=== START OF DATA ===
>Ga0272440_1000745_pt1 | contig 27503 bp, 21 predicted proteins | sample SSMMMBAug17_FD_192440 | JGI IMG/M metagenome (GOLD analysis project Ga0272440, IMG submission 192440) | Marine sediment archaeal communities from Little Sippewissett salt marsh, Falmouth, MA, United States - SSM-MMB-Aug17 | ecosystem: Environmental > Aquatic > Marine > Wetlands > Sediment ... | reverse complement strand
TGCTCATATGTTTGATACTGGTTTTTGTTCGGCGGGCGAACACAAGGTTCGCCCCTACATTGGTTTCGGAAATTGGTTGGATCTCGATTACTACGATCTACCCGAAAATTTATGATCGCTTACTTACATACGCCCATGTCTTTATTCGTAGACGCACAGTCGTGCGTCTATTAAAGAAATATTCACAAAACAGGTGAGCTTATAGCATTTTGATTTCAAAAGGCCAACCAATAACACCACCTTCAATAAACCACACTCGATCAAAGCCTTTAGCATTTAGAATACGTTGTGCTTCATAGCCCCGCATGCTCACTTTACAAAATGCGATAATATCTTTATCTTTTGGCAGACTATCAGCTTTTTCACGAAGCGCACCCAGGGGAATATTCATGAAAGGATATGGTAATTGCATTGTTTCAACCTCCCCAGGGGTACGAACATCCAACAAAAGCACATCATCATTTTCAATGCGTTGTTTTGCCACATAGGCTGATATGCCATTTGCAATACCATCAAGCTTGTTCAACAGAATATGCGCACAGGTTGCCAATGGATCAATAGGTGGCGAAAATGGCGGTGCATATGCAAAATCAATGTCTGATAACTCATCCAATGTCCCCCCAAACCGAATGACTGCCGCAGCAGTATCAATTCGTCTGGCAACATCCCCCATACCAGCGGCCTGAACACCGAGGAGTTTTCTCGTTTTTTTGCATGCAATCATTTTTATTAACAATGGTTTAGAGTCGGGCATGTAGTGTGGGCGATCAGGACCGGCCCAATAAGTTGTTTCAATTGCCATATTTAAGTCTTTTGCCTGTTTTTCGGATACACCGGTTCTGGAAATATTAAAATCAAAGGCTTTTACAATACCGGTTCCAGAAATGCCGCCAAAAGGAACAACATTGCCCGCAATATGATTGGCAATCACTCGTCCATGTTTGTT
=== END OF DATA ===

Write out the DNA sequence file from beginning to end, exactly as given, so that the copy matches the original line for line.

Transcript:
>Ga0272440_1000745_pt1 | contig 27503 bp, 21 predicted proteins | sample SSMMMBAug17_FD_192440 | JGI IMG/M metagenome (GOLD analysis project Ga0272440, IMG submission 192440) | Marine sediment archaeal communities from Little Sippewissett salt marsh, Falmouth, MA, United States - SSM-MMB-Aug17 | ecosystem: Environmental > Aquatic > Marine > Wetlands > Sediment ... | reverse complement strand
TGCTCATATGTTTGATACTGGTTTTTGTTCGGCGGGCGAACACAAGGTTCGCCCCTACATTGGTTTCGGAAATTGGTTGGATCTCGATTACTACGATCTACCCGAAAATTTATGATCGCTTACTTACATACGCCCATGTCTTTATTCGTAGACGCACAGTCGTGCGTCTATTAAAGAAATATTCACAAAACAGGTGAGCTTATAGCATTTTGATTTCAAAAGGCCAACCAATAACACCACCTTCAATAAACCACACTCGATCAAAGCCTTTAGCATTTAGAATACGTTGTGCTTCATAGCCCCGCATGCTCACTTTACAAAATGCGATAATATCTTTATCTTTTGGCAGACTATCAGCTTTTTCACGAAGCGCACCCAGGGGAATATTCATGAAAGGATATGGTAATTGCATTGTTTCAACCTCCCCAGGGGTACGAACATCCAACAAAAGCACATCATCATTTTCAATGCGTTGTTTTGCCACATAGGCTGATATGCCATTTGCAATACCATCAAGCTTGTTCAACAGAATATGCGCACAGGTTGCCAATGGATCAATAGGTGGCGAAAATGGCGGTGCATATGCAAAATCAATGTCTGATAACTCATCCAATGTCCCCCCAAACCGAATGACTGCCGCAGCAGTATCAATTCGTCTGGCAACATCCCCCATACCAGCGGCCTGAACACCGAGGAGTTTTCTCGTTTTTTTGCATGCAATCATTTTTATTAACAATGGTTTAGAGTCGGGCATGTAGTGTGGGCGATCAGGACCGGCCCAATAAGTTGTTTCAATTGCCATATTTAAGTCTTTTGCCTGTTTTTCGGATACACCGGTTCTGGAAATATTAAAATCAAAGGCTTTTACAATACCGGTTCCAGAAATGCCGCCAAAAGGAACAACATTGCCCGCAATATGATTGGCAATCACTCGTCCATGTTTGTT